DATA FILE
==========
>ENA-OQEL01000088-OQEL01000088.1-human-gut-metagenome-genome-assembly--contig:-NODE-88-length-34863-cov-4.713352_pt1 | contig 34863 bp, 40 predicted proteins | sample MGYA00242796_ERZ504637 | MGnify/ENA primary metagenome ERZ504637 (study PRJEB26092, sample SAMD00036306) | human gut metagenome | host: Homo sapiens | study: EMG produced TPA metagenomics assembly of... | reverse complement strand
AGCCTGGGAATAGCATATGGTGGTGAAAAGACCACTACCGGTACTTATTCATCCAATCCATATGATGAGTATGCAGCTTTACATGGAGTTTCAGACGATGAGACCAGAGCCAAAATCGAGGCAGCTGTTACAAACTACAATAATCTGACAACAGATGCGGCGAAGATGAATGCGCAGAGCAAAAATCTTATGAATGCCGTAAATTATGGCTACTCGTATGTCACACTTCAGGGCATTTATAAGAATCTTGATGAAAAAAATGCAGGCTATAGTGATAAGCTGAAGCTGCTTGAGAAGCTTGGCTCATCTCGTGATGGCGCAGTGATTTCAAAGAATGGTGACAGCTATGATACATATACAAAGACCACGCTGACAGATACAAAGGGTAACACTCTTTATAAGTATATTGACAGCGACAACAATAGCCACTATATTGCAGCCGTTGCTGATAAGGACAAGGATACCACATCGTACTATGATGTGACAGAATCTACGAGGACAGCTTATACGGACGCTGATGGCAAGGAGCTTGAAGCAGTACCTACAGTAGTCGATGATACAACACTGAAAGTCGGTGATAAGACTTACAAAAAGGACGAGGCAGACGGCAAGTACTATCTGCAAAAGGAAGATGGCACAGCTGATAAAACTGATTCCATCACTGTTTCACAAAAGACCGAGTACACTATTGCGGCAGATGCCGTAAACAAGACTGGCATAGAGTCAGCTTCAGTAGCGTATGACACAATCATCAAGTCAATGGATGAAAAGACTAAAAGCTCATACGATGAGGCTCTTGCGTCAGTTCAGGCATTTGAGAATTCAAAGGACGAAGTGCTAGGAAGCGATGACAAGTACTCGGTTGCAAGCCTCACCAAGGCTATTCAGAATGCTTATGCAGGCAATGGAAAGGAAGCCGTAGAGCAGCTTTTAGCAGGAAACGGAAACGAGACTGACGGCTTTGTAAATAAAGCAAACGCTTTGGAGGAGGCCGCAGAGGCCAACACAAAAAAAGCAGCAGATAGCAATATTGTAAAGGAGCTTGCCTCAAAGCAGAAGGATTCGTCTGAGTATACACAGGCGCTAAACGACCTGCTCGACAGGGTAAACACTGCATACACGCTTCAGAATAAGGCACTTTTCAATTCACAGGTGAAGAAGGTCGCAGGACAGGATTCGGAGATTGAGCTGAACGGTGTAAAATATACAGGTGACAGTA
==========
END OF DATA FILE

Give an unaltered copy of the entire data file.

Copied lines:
>ENA-OQEL01000088-OQEL01000088.1-human-gut-metagenome-genome-assembly--contig:-NODE-88-length-34863-cov-4.713352_pt1 | contig 34863 bp, 40 predicted proteins | sample MGYA00242796_ERZ504637 | MGnify/ENA primary metagenome ERZ504637 (study PRJEB26092, sample SAMD00036306) | human gut metagenome | host: Homo sapiens | study: EMG produced TPA metagenomics assembly of... | reverse complement strand
AGCCTGGGAATAGCATATGGTGGTGAAAAGACCACTACCGGTACTTATTCATCCAATCCATATGATGAGTATGCAGCTTTACATGGAGTTTCAGACGATGAGACCAGAGCCAAAATCGAGGCAGCTGTTACAAACTACAATAATCTGACAACAGATGCGGCGAAGATGAATGCGCAGAGCAAAAATCTTATGAATGCCGTAAATTATGGCTACTCGTATGTCACACTTCAGGGCATTTATAAGAATCTTGATGAAAAAAATGCAGGCTATAGTGATAAGCTGAAGCTGCTTGAGAAGCTTGGCTCATCTCGTGATGGCGCAGTGATTTCAAAGAATGGTGACAGCTATGATACATATACAAAGACCACGCTGACAGATACAAAGGGTAACACTCTTTATAAGTATATTGACAGCGACAACAATAGCCACTATATTGCAGCCGTTGCTGATAAGGACAAGGATACCACATCGTACTATGATGTGACAGAATCTACGAGGACAGCTTATACGGACGCTGATGGCAAGGAGCTTGAAGCAGTACCTACAGTAGTCGATGATACAACACTGAAAGTCGGTGATAAGACTTACAAAAAGGACGAGGCAGACGGCAAGTACTATCTGCAAAAGGAAGATGGCACAGCTGATAAAACTGATTCCATCACTGTTTCACAAAAGACCGAGTACACTATTGCGGCAGATGCCGTAAACAAGACTGGCATAGAGTCAGCTTCAGTAGCGTATGACACAATCATCAAGTCAATGGATGAAAAGACTAAAAGCTCATACGATGAGGCTCTTGCGTCAGTTCAGGCATTTGAGAATTCAAAGGACGAAGTGCTAGGAAGCGATGACAAGTACTCGGTTGCAAGCCTCACCAAGGCTATTCAGAATGCTTATGCAGGCAATGGAAAGGAAGCCGTAGAGCAGCTTTTAGCAGGAAACGGAAACGAGACTGACGGCTTTGTAAATAAAGCAAACGCTTTGGAGGAGGCCGCAGAGGCCAACACAAAAAAAGCAGCAGATAGCAATATTGTAAAGGAGCTTGCCTCAAAGCAGAAGGATTCGTCTGAGTATACACAGGCGCTAAACGACCTGCTCGACAGGGTAAACACTGCATACACGCTTCAGAATAAGGCACTTTTCAATTCACAGGTGAAGAAGGTCGCAGGACAGGATTCGGAGATTGAGCTGAACGGTGTAAAATATACAGGTGACAGTA